As a percentage of GDP, our health service is relatively cheap to run compared to the EU average and the totally private system in the USA - and it covers everybody. It's a bit like the old British Rail syndrome - nobody realised how well they ran the system with limited funds until Railtrack came along. There are many people who don't want the NHS to work for the simple reason that it's successful socialism in action. All this talk of inefficiency and red tape is something of a red herring because all organisations, private or public, suffer from the same thing. The difference is that private companies' red tape and inefficiency rarely come to light if they're making enough money, but the NHS is always in the spotlight. It must remain free at the point of use, no matter how the services are actually provided, and there is no way the Tories can achieve that together with their other ambitions.
The best prescription for the NHS? Hand it over lock stock and
bedpan to BUPA to run. And let us opt-out of national insurance to go with private insurers. The current NI scheme is a scam - any private business that tried to operate like that would get shut down for fraud. Private is the only way to go.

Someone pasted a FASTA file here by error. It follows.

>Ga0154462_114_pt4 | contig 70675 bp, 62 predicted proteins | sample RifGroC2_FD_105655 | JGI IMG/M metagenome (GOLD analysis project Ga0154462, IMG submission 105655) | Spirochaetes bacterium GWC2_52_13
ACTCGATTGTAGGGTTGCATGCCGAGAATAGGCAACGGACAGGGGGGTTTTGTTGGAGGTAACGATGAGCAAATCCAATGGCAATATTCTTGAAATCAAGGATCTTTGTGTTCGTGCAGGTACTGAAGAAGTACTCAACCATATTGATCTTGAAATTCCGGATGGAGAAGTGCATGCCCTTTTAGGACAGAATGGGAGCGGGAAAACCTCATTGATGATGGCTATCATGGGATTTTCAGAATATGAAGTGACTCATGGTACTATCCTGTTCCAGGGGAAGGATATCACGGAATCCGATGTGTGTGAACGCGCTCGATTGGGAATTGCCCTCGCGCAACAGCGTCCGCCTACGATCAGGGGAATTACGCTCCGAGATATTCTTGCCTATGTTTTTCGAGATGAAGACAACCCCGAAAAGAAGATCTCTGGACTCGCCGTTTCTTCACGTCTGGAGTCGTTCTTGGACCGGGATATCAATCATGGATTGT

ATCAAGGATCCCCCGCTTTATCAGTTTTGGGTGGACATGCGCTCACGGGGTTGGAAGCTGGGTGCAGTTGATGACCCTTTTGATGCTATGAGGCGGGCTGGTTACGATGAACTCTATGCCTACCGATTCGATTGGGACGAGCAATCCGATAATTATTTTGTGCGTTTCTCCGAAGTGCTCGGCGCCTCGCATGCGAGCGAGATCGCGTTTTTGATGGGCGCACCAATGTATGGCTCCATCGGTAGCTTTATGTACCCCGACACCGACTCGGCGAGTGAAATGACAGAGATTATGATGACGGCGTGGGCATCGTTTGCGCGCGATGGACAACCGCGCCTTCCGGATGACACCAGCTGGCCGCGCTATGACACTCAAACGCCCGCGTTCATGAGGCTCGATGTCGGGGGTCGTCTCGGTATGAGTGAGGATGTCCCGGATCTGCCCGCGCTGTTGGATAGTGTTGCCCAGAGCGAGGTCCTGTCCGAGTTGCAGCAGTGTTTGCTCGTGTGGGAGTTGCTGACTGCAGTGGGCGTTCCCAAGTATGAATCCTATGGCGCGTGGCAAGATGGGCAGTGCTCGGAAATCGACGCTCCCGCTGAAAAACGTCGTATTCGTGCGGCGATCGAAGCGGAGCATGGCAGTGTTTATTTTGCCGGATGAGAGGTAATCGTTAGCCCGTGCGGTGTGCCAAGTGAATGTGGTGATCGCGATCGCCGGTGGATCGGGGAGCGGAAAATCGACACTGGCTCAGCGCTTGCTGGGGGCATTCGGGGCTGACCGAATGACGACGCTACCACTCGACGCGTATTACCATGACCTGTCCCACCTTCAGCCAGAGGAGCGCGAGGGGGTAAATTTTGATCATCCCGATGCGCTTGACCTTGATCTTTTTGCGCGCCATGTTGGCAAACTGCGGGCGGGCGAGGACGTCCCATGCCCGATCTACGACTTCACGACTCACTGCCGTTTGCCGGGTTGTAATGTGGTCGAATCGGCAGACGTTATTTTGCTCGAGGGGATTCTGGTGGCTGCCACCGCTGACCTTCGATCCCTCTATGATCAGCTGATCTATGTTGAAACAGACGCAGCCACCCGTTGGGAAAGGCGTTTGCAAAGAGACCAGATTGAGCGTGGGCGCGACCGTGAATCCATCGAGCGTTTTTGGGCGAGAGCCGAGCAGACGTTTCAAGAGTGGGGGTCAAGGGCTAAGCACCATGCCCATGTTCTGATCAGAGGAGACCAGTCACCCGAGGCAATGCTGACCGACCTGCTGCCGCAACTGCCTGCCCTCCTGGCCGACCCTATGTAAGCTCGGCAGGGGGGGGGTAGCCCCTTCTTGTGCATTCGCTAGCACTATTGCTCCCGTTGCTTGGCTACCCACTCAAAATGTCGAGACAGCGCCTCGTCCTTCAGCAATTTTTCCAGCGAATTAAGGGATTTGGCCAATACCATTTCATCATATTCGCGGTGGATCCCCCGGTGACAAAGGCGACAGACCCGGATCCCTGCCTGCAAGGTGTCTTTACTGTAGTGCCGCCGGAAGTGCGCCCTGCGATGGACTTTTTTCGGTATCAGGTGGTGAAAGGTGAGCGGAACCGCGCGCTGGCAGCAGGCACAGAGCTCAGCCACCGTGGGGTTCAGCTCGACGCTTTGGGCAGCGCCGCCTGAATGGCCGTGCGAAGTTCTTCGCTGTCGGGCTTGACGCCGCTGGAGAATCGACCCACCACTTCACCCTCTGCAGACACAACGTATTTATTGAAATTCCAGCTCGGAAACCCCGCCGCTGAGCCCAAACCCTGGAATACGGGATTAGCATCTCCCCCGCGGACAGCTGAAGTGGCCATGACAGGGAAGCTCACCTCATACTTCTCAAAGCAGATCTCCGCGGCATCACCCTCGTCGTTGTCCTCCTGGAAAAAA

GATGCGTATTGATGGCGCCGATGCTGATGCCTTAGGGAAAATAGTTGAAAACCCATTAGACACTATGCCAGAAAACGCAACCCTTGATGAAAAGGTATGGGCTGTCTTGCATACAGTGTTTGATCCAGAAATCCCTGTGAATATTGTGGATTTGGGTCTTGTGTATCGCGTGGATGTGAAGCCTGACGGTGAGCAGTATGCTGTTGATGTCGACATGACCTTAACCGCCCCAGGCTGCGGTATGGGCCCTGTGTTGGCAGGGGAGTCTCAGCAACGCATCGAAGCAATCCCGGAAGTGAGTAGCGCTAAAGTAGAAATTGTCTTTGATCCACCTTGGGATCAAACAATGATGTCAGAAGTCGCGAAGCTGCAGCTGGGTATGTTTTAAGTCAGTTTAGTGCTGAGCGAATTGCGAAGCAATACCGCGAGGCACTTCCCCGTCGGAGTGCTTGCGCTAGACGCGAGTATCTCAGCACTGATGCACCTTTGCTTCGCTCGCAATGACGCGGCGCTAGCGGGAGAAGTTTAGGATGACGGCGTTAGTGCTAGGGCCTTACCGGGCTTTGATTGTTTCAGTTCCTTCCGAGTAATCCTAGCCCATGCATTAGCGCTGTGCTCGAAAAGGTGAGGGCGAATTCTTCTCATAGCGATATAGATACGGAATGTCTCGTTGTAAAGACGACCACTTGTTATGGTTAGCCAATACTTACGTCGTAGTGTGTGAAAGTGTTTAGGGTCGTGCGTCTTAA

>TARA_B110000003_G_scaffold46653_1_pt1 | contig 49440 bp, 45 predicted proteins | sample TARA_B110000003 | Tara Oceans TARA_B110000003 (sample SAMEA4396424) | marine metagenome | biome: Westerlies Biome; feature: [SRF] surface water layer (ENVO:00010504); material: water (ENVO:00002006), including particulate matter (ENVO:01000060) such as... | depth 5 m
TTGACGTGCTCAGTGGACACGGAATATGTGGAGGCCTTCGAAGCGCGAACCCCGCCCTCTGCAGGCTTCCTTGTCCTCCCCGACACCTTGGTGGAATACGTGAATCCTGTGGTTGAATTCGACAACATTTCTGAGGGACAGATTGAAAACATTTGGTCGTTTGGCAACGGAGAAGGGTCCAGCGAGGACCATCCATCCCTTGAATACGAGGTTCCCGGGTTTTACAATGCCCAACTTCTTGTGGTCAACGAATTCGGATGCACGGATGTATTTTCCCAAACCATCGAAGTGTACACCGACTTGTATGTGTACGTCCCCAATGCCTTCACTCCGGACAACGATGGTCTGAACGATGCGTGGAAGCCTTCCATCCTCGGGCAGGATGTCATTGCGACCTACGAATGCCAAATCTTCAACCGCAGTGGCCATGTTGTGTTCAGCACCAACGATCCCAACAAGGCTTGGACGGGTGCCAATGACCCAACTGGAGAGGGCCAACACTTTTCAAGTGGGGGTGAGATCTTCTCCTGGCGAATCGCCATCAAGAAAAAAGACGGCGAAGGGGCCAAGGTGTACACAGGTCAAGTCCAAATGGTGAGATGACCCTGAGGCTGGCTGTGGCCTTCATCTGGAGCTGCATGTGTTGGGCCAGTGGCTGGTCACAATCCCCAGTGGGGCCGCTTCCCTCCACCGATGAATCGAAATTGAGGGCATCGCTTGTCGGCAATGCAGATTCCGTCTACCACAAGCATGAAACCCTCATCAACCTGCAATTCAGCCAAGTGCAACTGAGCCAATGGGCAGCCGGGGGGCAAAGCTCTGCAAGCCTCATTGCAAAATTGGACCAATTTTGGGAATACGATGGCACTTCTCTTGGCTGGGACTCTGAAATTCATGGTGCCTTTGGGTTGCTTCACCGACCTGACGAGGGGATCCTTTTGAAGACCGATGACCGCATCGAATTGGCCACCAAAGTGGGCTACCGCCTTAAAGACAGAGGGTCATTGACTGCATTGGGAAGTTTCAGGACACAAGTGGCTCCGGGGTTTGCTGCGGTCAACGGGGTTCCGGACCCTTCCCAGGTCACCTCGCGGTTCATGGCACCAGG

Recruitment in both the NHS and state education is not helped by the perception that there is a 2-tier system - one for the
rich and one "bog standard" one for the rest of us.
Private health and education should be unnecessary because state health and education should be outstandingly good. This is the case in most of Europe.
Perceptions that the NHS and comprehensive schools are "bog standard" is the biggest enemy to recruitment.
The government is wasting its money on advertising whilst
it encourages the stigmatising of these institutions.
I sometimes think their advertising is
for their own self-consumption.
I certainly don't understand what they are up to.
If wasting money was an Olympic event the NHS would take Gold, Silver and Bronze every time. Instead of making this incompetently run giant even larger we should work at reducing demand. Start by taxing people based on how much their BMI varies from ideal. That would reduce the demand from obese people. Tax fags out of existence, that's a massive reduction in cancer patients. Obviously fat smokers wouldn't like this but so what, it'll be their taxes not mine paying for it all.
I've just read about the "massaging" of waiting lists. I can tell you that back when the Tories were destroying the NHS massaging was rife then. Of the numerous examples the killer was when my local hospital would [finally] send out an appointment and in the same envelope include a letter cancelling said appointment.